"Mingled" by the way, is a biblical word. It is used in the typology of the fine flower "mingled" with oil in the "meal offering" of Leviticus 2:1-16.

    Significant scholars acknowledge the "meal offering" of fine flour mingled with oil is typology of the incarnation of the Son of God. See Lev. 2:5.

    "And if your offering is a meal offering baked on a flat plate, it shall be of fine flour mingled with oil, unleavened." ( Lev. 2:5)


    That is His perfect humanity united with the eternal Spirit of God.

    Fine flour, the main element of the meal offering, signifies Christ's humanity, which is fine, perfect, tender, balanced, and right in every way, with no excess and no deficiency. This signifies the beauty and excellence of Christ's human living and daily walk. The fine flour of the meal offering was produced our of wheat that had passed through many processes, which signify the various sufferings of Christ that made Him "a man of sorrows" (Isa. 53:3)

    ... The oil of the meal offering signifies the Spirit of God as the divine element of Christ ... the Spirit of God as Christ's divinity was mingled with His humanity (Matt. 1:18,20; Luke 1:35) and that the Spirit was poured upon Him (Matt. 3:16; John 1:32) to anoint Him (Luke 4:18; Heb. 1:9). This is a picture of the two aspects of Christ's experience of the Spirit of God. ...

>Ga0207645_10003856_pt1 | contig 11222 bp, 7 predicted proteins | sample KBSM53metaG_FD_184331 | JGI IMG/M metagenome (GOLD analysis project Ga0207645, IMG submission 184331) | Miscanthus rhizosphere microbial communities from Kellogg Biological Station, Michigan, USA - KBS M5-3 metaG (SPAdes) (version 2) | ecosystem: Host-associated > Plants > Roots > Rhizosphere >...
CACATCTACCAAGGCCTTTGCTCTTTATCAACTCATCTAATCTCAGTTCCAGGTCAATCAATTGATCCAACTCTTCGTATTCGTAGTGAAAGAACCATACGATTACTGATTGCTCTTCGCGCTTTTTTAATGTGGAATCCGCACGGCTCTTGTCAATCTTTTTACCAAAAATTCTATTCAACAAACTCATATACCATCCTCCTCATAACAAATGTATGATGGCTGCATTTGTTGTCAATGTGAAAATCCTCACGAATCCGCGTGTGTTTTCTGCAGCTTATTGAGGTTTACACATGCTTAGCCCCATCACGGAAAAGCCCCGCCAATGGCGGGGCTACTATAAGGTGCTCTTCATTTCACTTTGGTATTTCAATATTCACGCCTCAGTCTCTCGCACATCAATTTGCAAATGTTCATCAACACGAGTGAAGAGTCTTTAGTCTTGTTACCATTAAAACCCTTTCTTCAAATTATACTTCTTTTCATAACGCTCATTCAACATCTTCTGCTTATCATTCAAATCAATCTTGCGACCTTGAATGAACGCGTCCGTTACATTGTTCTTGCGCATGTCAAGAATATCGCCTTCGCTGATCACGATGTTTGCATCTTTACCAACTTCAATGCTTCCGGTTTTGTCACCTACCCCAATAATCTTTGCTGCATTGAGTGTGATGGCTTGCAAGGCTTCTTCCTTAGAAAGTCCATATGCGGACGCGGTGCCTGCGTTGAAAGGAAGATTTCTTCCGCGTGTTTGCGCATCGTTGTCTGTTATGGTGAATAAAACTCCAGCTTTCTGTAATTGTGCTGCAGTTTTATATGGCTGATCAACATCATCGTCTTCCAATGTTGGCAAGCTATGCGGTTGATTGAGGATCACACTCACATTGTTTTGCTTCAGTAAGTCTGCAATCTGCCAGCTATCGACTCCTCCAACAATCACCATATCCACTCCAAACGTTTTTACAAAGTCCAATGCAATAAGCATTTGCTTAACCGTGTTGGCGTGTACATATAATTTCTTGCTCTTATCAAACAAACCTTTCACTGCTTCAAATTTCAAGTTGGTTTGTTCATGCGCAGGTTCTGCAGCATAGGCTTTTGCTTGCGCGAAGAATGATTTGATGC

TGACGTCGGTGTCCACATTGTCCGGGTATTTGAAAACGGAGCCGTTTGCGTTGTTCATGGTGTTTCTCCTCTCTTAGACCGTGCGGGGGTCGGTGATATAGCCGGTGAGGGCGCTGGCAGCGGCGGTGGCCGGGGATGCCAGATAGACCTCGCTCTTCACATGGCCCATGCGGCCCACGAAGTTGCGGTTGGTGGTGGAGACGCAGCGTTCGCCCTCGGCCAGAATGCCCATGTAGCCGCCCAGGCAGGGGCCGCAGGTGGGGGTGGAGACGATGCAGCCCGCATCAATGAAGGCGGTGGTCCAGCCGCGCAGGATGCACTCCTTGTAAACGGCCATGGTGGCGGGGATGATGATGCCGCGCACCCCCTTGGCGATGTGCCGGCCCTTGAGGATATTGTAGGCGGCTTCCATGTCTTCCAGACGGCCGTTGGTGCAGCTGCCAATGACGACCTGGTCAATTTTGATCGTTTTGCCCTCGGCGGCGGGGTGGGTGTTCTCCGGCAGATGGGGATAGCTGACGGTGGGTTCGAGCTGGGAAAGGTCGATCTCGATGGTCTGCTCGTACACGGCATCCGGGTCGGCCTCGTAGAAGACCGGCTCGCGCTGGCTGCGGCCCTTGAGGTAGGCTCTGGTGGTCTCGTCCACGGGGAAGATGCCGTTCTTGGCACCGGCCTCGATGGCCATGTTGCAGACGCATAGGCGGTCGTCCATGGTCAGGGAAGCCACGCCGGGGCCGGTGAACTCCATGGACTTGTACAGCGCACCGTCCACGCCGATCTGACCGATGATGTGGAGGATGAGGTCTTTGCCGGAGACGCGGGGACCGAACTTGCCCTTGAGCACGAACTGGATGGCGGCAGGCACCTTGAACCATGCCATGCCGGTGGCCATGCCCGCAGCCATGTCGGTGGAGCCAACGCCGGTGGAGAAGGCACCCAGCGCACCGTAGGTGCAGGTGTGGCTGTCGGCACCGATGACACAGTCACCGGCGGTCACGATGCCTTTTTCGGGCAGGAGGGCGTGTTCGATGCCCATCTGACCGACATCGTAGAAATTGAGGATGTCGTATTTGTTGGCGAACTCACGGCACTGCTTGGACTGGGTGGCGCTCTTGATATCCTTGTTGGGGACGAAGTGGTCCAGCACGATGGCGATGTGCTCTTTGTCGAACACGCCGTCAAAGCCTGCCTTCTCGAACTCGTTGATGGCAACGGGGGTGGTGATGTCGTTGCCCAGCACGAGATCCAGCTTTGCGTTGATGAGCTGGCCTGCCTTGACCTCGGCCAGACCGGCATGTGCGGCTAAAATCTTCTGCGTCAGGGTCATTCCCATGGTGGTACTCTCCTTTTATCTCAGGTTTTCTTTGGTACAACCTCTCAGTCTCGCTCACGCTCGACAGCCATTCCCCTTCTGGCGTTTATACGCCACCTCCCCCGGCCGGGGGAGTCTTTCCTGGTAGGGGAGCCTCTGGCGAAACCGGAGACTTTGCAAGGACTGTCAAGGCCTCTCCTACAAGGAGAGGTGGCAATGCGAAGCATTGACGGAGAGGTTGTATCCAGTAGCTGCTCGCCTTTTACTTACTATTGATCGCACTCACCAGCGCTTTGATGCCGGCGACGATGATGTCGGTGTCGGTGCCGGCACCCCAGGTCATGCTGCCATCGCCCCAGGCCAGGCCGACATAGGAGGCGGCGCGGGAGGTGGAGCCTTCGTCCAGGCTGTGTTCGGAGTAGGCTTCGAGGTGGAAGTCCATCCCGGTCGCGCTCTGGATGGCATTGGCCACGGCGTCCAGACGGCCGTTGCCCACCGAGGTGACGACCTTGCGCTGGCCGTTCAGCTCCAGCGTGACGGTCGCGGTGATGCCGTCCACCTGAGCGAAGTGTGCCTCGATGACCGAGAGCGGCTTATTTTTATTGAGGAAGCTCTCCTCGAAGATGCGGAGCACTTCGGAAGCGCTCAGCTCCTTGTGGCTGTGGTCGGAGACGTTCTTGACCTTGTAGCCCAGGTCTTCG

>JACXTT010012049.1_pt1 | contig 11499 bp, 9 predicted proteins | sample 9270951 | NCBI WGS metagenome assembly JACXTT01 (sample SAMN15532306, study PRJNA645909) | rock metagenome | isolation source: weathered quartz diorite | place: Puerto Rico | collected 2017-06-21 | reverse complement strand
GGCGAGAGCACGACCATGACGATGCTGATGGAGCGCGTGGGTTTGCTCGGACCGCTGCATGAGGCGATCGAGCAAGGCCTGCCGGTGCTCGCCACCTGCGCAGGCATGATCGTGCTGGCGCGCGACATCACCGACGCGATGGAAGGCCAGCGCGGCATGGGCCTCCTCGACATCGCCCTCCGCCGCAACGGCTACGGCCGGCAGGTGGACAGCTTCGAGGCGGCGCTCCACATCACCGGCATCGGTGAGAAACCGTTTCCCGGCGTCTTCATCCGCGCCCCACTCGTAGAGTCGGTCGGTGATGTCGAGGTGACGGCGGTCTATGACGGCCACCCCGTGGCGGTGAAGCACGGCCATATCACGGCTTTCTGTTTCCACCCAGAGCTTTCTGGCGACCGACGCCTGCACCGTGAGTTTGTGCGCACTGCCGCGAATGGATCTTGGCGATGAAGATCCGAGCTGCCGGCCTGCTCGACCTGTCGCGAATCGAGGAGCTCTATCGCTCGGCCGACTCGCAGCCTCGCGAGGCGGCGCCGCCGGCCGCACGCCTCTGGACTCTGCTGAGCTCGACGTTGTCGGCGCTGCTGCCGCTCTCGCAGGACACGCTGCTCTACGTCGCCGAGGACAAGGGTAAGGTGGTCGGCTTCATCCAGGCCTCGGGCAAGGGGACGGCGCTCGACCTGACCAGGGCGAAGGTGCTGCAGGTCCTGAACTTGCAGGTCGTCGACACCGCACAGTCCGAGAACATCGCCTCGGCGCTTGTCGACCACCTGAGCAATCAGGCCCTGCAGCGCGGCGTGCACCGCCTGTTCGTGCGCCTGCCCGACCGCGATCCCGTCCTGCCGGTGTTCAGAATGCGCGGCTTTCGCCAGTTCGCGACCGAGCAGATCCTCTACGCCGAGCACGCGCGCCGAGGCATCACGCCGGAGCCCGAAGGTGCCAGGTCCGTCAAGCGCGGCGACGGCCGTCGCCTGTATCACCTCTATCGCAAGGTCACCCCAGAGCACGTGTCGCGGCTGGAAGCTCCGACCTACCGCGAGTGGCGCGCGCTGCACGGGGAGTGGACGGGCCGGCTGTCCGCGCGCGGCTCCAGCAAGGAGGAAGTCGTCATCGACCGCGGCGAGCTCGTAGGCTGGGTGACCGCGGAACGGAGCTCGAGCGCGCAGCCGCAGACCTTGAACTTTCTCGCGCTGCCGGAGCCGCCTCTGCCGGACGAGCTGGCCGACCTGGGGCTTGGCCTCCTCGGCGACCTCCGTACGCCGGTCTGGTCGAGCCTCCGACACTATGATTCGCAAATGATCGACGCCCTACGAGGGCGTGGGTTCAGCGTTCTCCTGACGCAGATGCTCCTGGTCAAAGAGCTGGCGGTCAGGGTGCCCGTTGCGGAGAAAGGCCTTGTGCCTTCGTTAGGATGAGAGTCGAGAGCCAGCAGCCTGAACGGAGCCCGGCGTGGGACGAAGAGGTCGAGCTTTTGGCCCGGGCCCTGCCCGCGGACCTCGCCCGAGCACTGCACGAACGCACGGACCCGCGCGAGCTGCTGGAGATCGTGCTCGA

See footnotes in the Recovery Version Bible on Leviticus chapter two.

    www.recoveryversion.org
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    08 Jun '15 13:082 edits
    Robbie again shows his blind ignorance in mocking my post on mingle

    The mingling of the fine flour with oil in the meal offering (vv. 4-5) signifies that Christ's humanity is mingled with the Holy Spirit (Matt. 1:18b) and His human nature is mingled with God's divine nature, making Him a God-man. Christ is both the complete God and the perfect man, possessing the divine nature and the human nature distinctly, without a third nature being produced. Through the divine mingling Christ's humanity has been uplifted to the highest standard. In His divinity Christ has the divine attributes, and these divine attributes are expressed through, with, and in His human virtues. This is the excellence of Jesus Christ.


    Witness Lee's footnote in the RcV on Leviticus 2:4.